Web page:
It’s easy to be lulled into believing that New Zealand is a true paradise in summer. Long days, BBQ’s, cricket on the beach or out the back of the beach house certainly have many of us looking forward to this time of year, for a good reason.
For those of us with an adventurous outdoors, spirit summer is a brilliant time to get out and explore the wilderness. Tracks are drying up from the winter rain, the grass is bright green, cicadas and birdsong are a constant companion, longer days and more stable weather mean alpine summit missions are greenlighted – honestly, it can feel like this IS ‘Godzone.’
The trouble is, the good vibes of summer can lead to people dropping their guard. Summer is certainly a time of higher participation in the outdoors, and there is often a correlation between participation and injuries, searches and – tragically – fatalities. We’re raising this because it’s an uncomfortable conversation to have, but a necessary one. Along with the environmental risks of summer – exposure, dehydration, allergies, blisters – there are trends that we all need to be aware of, and if possible, plan for.
Mountain Safety Council (MSC) has recently published a research document called ‘There and Back’, which is an exploration of outdoor recreation incidents in New Zealand. The report focuses on five main activities – Tramping, Hunting, Mountaineering, Mountain Biking and Trail Running. It’s the first time that Kiwis have substantial evidence to potentially guide future decision making – particularly in the planning phase.
So, what’s going wrong in Summer?
We’ll focus on Tramping (which includes day walking) because it’s likely to be the activity you’ll do the most often in Summer and ‘There and Back’ is over 170 pages long!
On average throughout the year there are 769,363 trampers. 321,997 are Kiwi’s, 447,366 International. The number of Kiwi trampers is a little lower than anticipated upon the first read. However, Kiwis are likely to go out multiple times a year – MSC estimates around six times on average. If the participant number was multiplied by participation days a year, then the pendulum swings back toward Kiwi’s being the most likely nationality you’ll run into when you’re out there.
Summer injury, search and fatality statistics make for some sobering reading. Summer – Dec / Jan / Feb – is when 35% of all injuries, 40% of searches and a staggering 57% of all fatalities occur for trampers. Perhaps not surprisingly 44% of all tramping injuries, 39% of all searches and 35% of all fatalities occur on a Saturday or Sunday.
For us, the mind-bending numbers come from the ‘hotspots’ mentioned in the document – page 37. You’re 8.2x times as likely to be injured tramping in Auckland, and twice as likely to be involved in a search and rescue. Travel south to the Central North Island and your 4.1x as likely to be injured tramping, and a staggering 10.5x as likely to be involved in a search and rescue. In the South Island Queenstown Lakes trampers are 4.9x as likely to be injured, 4.4x as likely to be involved in a search and rescue, and a whopping 12.3x as likely to not make it home alive – 80% of tramping fatalities occur in the South Island.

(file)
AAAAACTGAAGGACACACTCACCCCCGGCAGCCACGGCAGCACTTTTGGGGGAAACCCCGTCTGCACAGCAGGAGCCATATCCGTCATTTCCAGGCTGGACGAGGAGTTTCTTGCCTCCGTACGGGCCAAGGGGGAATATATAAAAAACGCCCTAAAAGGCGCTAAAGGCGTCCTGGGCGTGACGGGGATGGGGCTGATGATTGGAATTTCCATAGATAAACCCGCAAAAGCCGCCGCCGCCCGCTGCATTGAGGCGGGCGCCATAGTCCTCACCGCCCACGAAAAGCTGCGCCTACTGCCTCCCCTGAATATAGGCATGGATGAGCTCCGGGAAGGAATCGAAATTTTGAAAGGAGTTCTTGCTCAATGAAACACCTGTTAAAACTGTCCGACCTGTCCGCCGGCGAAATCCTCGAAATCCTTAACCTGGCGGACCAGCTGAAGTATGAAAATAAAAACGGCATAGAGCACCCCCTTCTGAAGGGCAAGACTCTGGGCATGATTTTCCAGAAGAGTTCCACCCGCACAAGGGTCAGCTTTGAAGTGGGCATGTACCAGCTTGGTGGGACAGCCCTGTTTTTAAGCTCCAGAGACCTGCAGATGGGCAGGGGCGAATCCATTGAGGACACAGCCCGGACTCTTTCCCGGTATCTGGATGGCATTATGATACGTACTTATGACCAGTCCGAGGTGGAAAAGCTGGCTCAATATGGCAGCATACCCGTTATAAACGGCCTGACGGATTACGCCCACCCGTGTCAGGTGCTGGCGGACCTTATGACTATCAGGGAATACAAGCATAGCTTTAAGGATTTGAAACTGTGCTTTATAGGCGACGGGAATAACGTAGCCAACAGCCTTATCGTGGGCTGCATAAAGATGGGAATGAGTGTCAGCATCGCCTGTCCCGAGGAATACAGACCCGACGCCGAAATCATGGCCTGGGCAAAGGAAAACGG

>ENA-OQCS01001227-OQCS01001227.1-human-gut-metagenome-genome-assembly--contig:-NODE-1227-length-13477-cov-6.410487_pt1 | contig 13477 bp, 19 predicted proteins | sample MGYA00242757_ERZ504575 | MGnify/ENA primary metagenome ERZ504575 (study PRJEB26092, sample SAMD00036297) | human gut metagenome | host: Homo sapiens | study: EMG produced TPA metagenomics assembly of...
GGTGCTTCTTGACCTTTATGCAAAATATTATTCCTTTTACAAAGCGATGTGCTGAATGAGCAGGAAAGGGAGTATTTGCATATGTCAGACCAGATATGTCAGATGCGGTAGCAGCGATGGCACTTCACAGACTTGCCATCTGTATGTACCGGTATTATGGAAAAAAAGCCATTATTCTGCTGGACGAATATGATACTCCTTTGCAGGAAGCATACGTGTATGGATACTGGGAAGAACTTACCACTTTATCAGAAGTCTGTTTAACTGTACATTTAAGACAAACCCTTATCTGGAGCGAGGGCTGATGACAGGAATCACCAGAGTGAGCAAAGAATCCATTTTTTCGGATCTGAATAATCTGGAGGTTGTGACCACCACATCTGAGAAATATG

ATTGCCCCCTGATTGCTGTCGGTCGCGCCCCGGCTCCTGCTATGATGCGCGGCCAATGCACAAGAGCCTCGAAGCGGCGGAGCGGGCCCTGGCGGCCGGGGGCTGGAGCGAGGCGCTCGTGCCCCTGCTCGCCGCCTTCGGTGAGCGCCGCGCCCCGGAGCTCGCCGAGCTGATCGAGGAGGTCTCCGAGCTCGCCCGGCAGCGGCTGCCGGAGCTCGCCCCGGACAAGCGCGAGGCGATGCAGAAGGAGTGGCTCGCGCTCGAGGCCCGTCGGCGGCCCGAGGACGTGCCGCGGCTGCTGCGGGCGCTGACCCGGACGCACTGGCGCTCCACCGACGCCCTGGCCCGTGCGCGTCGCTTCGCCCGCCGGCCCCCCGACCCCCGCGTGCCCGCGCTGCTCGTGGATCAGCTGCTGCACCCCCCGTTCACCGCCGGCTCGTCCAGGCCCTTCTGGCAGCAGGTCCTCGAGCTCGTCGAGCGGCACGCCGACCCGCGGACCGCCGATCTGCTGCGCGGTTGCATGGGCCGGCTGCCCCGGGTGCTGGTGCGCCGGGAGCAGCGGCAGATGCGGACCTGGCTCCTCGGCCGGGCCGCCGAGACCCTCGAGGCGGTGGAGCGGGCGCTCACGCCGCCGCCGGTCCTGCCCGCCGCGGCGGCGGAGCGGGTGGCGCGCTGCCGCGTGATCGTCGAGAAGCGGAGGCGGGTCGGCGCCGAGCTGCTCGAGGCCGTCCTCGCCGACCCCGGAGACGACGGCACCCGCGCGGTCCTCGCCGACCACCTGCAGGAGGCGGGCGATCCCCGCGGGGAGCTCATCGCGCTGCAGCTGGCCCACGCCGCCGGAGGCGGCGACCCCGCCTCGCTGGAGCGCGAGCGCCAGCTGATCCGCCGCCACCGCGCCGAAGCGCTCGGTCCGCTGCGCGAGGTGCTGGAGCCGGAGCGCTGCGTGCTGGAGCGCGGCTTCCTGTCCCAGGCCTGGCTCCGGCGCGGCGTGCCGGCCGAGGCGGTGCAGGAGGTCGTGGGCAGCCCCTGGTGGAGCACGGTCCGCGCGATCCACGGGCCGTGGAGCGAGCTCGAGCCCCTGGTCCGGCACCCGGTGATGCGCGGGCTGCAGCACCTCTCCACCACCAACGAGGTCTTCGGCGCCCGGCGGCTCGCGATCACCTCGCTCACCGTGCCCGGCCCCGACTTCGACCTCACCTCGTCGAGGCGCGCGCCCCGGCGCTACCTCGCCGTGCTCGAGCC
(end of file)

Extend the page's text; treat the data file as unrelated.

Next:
What can you do about this?
The message is a simple one. Prepare to be surprised / confronted / thrilled / challenged / by the dynamism that is the ‘outdoors’ even in summer. If you’re heading on a day walk it doesn’t take much to get lost. If you haven’t got the right equipment, you might have a very scary and unexpected night out.
MSC’s chief executive Mike Daisley put’s it like this in a recent blog post about outdoor recreation post-Kaikoura earthquake – “The ability to critically analyse a situation and make an informed decision is a part of heading outdoors. It’s also what makes it an adventure — in that you never quite know what you’ll find. At MSC we promote “Knowing your limits”, only you know the level of risk that is appropriate to the situational factors, your experience and your equipment.”
The term “Know your limits” comes of course from the outdoor safety code. The real trick with this outdoor safety code is to contextualise each of the five points in relation to the activity you intend to do. So, “take sufficient supplies” will mean something different to a day walker than it does for a mountaineer on Aspiring. Both adventures may happen in the summer months, but they are of course fundamentally different. Use the outdoor safety code as a guide that prompts you to think “Good point, what is the weather going to do? Do we need a raincoat? Who knows where we are, and when we’ll be back.”
Although it’s an uncomfortable conversation to have in summer, I’m sure you’d agree that bringing down some of the statistics in documents like “There and Back” is good for all outdoor recreation, and our beautiful country.
Written in conjunction with the Mountain Safety Council as part of a summer safety series –